We also have Pontiac Lake and Highland Recreation Area and on the other side, Waterloo Recreation Area, Brighton. They all have nice camping venues. And then as you go further north, obviously depending on if you're over near Grand Rapids, it's a challenge to get into Grand Haven, but there's Muskegon State Park and P.J. Hoffmaster and then South Holland.

What I would recommend is people pick a place that's relatively nearby where they are, and then they can get used to the scene and what to expect and things like that.

And those are all nice areas in and of themselves, but what I would recommend is people pick a place that's relatively nearby where they are, and then they can get used to the scene and what to expect and things like that. And then it makes it easier to venture to a further, more faraway destination.

Saliby: For those who are more experienced, would you recommend any rustic sights that are often overlooked?

Olson: Oh yeah. We have 140 campgrounds in the state forest that are primarily what you would call the "Knuckles North" or from Clare north. There are an abundance of them, and there's many of those depending on the kind of venue you'd like.

Some are along Lake Superior. Some are along the Lake Huron area, like up near the eastern U.P. There's many along the rivers like the Au Sable River and things like that.

Virtually all of them have some kind of water feature nearby them either a small lake, pond or a river.

So, it really depends on the kind of environment that you're looking for if you want to be near water. And most of them are, virtually all of them have some kind of water feature nearby them either a small lake, pond or a river.

Saliby: I know there are some unique stays like yurts and mini cabins. Can you speak on some of these, you know, stays that are a little bit different than what you might typically expect?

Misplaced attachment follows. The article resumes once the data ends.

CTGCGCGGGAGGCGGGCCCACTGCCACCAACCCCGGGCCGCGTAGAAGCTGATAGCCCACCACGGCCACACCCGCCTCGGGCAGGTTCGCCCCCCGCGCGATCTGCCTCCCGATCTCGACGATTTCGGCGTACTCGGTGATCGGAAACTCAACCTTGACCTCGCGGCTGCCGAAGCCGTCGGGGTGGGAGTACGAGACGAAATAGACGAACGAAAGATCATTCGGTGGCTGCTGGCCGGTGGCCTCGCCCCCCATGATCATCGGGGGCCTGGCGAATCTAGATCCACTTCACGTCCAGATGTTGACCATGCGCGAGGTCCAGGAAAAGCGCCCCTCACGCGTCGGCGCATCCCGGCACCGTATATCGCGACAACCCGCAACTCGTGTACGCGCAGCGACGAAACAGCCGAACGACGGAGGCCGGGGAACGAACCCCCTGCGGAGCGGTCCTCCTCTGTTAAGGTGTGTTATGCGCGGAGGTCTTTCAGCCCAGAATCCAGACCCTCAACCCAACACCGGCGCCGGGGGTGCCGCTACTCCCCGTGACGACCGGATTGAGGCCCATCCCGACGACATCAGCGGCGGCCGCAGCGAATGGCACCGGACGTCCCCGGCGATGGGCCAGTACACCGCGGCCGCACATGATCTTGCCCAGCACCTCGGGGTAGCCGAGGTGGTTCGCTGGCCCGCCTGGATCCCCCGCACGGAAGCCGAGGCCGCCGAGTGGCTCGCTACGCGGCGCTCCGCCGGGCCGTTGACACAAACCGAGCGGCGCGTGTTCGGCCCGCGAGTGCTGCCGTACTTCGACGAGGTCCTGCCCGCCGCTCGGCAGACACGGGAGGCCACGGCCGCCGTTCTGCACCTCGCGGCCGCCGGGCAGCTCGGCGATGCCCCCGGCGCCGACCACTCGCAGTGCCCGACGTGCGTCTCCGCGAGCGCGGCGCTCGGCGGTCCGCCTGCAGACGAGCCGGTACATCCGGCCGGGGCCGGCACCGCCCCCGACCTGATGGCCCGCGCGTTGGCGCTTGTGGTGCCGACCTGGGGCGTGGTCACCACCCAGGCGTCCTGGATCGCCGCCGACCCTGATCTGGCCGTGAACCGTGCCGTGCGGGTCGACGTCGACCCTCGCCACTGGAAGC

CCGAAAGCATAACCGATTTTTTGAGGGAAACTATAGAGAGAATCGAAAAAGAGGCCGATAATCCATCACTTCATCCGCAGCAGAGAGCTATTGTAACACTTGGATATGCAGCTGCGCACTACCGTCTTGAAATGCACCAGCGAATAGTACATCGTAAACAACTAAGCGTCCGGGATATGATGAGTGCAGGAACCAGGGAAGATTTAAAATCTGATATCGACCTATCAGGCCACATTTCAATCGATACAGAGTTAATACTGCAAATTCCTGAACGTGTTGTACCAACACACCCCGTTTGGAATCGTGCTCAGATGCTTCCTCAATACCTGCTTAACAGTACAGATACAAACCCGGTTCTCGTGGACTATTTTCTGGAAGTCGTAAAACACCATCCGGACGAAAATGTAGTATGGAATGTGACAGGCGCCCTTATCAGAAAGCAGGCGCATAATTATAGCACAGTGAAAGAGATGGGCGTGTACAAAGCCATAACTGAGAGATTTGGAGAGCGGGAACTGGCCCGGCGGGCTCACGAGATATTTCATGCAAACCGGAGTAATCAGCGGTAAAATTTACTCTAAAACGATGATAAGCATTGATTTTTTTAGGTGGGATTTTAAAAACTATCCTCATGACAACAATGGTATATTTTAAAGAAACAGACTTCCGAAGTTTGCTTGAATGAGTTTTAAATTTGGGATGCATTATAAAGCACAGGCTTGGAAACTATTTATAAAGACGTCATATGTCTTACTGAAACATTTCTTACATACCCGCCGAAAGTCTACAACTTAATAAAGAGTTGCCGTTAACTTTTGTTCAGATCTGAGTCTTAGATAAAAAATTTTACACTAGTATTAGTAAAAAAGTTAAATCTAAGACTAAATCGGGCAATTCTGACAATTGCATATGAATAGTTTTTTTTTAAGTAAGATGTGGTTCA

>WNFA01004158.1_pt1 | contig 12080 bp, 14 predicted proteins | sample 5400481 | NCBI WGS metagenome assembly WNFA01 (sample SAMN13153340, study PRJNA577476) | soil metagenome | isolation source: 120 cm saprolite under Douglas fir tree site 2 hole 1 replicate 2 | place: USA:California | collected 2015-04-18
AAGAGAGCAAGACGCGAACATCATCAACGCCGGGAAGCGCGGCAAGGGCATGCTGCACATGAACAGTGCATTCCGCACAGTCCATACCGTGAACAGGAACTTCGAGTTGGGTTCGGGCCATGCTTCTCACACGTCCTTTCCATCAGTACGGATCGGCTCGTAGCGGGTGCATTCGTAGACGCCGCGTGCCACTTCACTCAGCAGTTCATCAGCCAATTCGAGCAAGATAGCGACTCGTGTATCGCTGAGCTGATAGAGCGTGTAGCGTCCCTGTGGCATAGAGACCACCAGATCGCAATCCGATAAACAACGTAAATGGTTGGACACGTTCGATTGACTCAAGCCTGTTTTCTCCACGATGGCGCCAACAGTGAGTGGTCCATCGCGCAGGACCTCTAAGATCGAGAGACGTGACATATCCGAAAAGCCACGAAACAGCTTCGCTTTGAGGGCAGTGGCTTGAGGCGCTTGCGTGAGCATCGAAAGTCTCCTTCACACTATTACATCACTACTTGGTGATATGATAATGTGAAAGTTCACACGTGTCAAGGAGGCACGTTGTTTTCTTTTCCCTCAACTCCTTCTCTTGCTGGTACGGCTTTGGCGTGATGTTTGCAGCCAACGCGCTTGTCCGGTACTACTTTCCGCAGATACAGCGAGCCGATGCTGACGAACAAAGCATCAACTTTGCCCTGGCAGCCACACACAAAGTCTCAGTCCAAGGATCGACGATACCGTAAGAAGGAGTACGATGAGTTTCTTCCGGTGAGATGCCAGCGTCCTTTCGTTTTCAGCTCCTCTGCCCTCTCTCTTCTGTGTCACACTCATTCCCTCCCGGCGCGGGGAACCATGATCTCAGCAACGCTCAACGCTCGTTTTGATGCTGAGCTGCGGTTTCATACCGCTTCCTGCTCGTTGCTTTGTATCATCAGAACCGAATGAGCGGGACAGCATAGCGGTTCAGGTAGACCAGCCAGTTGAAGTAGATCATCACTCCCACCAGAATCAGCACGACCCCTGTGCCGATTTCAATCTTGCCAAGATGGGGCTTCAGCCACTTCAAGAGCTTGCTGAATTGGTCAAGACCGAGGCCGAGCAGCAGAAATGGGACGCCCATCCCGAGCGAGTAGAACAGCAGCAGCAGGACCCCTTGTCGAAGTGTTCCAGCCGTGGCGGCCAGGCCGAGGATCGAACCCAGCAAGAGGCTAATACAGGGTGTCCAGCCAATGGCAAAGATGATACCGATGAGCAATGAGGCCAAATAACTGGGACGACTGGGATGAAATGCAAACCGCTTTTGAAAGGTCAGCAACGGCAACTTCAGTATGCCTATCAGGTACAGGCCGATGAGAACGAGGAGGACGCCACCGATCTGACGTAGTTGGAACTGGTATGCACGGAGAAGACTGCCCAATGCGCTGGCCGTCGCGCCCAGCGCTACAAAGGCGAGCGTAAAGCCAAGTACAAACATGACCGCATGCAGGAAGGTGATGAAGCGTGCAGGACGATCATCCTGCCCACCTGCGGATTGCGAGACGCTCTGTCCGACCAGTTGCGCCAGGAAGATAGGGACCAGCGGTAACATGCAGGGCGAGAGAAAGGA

Olson: We have yurts scattered around. We have them at the Porcupine Mountains. We have one at Waterloo Rec Area and another one at Pinckney and so on. They're very popular. But then, you know, we do have rustic cabins that we have that are available for people. They don't have a lot of accommodations, but they're nice.

We do have mini cabins too that are small. We've embarked upon a program to, we call them, "reimagining." We've modernized a lot of them and improved the paint, the bedding and reorganized them better based on the demographics of use.

We also have a new thing that we tried last year partnering with two companies that are providing safari tents, and we have a geodesic dome. So, we are trying to expand our variety of venues for people from very modern kind of cabin experience to a very rustic experience.

Saliby: I have seen the department is facing some staffing shortages when it comes to both maintenance work and programming like education events. How is that going to affect stays at Michigan campsites this year?

Olson: Well, we try to not let the staffing become an issue for our customers where our goal is to provide excellent service, to provide a clean, safe atmosphere for everybody to enjoy themselves.

And so, while we do have challenges, and we are looking to, you know, fill out our complement of what we call short-term workers to fill out our summer employment capacity, we are looking at other ways to take care of getting the services and work done that needs to be done.

So, I think that, you know, by and large, people will not, should not see a real difference in the service that we provide.

Saliby: Ron Olson is the chief of Michigan's Parks and Recreation Department with the DNR. Thank you for joining me.

Olson: Thank you very much.

This conversation has been edited for clarity and conciseness.